It may sound cliché, but the world is indeed changing. More and more young people are choosing paths that do not involve entering universities, in some places there is excessive supply of certain professions, and – to cite Robinson again – schools are preparing pupils for a very uncertain future. There is a pressing and urgent need to develop independent learners who can self assess and determine how they can grow and improve. This means that the role of assessment is nothing more than to serve as a reliable tool for the improvement of learning skills; an instrument that can accurately help them choose a path to get better, to get excited about learning and growing.

Does my passport define me?

Reflecting on equality in the international schools’ world

Potter. Jaipur, India, 2019

“International schools’ hiring processes and policies discriminate!” That was the first line of a post on a Facebook group for international educators that I follow. Having just tendered my resignation and being “open for opportunities,” I must admit that the idea added to my stress and made me question the timeliness of my decision. Not only was I looking for a job in the middle of a global pandemic but also a Colombian passport holder competing in a job market that is dominated by a select group of nationalities. What I was to encounter in the months to come both challenged and confirmed that assertion. 

As soon as my resignation was official, some concerned colleagues reinforced my fears and encouraged me to reverse my decision, so that I would secure my job and remain within the comfort zone of certain employment. Others, on the other hand, offered words of encouragement and supported me in my quest. To both sides, I am grateful, for their words came from authentic concern and a desire to help me. However, the fact that several people felt the need to share their anxiety was another feather on the worrying hat that I was wearing. Despite much hesitation and uncertainty, my family and I decided that it was the right time to seek new horizons and embarked on a journey of hope in treacherous times.

One of the claims the Facebook post made had to do with a lack of opportunity for those who do not have the privilege of a British, a Canadian, an American, or an Australian passport. That was not my experience. Despite the variety of approaches to the hiring and interview procedures (some more rigorous than others, but that’s another matter entirely), from October to mid-February I had more than a dozen schools express interest in my profile, and they invited me for interviews via various platforms. Although some might argue most schools chose more “mainstream” passport holders over me, I feel that in most cases I was given a fair chance to present myself as the right person for the job, and I am certain those who were selected are – in all fairness – the best fit for the job. As a matter of fact, I ended up signing a contract and had the luxury of choosing amongst a few options available to me. So no; as a Colombian passport holder and a non-native speaker of English, I never felt opportunity was in short supply.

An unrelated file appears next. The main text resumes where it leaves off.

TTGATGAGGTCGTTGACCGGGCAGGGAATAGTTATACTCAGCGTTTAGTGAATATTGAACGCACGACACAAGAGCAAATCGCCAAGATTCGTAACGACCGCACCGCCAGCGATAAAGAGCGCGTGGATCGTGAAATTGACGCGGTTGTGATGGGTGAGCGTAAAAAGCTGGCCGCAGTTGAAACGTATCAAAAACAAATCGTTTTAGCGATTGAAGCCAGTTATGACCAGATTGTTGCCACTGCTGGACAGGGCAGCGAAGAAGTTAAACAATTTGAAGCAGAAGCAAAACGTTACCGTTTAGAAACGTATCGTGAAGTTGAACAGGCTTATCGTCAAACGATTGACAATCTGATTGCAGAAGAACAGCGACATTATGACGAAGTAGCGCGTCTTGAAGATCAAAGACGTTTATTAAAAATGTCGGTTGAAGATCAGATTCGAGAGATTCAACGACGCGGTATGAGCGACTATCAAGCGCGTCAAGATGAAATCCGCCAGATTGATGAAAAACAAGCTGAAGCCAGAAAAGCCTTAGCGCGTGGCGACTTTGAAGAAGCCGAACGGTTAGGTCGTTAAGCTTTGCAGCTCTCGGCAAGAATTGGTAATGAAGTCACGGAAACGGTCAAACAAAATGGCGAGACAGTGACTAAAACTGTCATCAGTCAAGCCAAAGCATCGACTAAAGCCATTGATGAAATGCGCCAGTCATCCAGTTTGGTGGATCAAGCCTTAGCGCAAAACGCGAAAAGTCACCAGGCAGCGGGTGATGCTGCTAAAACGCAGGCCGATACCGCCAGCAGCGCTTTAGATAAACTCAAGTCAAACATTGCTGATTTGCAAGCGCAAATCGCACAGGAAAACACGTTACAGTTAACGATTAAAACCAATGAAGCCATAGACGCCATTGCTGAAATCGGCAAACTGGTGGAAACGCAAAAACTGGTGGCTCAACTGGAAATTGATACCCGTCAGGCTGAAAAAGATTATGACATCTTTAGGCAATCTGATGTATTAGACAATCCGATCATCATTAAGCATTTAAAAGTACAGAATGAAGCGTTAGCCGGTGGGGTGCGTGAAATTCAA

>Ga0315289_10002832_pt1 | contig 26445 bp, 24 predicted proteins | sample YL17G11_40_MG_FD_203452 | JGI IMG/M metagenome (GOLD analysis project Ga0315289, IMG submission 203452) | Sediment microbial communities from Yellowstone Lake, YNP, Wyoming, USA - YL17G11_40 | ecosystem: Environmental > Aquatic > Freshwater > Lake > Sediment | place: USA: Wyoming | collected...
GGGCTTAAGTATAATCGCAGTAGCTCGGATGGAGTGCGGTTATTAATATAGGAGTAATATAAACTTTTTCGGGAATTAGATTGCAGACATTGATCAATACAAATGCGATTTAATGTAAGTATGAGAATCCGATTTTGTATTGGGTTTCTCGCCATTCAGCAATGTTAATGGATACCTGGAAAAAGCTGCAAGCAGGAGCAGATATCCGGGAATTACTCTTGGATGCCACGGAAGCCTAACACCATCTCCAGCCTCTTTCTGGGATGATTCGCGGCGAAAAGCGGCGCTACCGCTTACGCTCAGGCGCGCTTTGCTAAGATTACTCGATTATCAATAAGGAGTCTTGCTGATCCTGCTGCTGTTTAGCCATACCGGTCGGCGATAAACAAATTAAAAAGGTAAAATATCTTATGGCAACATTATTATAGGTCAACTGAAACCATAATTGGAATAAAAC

The conversation about diversity and equality in international schools is open, and organizations have publicly and honestly brought up the issue of equity and discrimination in the international teaching context. Similarly, many international schools are actively seeking diversity in their teaching and leadership staff to better reflect the values of their missions and visions, so I am certain this newly found awareness had much to do with my success. However, this does not mean that discrimination has been eradicated in the world of international schools. 

More than ten years ago, when I went on board this international education quest, the organizers of one of the job fairs I wanted to sign up for bluntly replied that my profile would not be attractive to schools because I was not “a first-world passport holder.” In the job fair that I did attend back then, a few recruiters asked if I had another passport as it would be difficult to justify hiring a Colombian. In the end, I encountered hope and a few schools offered me the chance to interview, which led to my success in the fair. Not everything was dire then.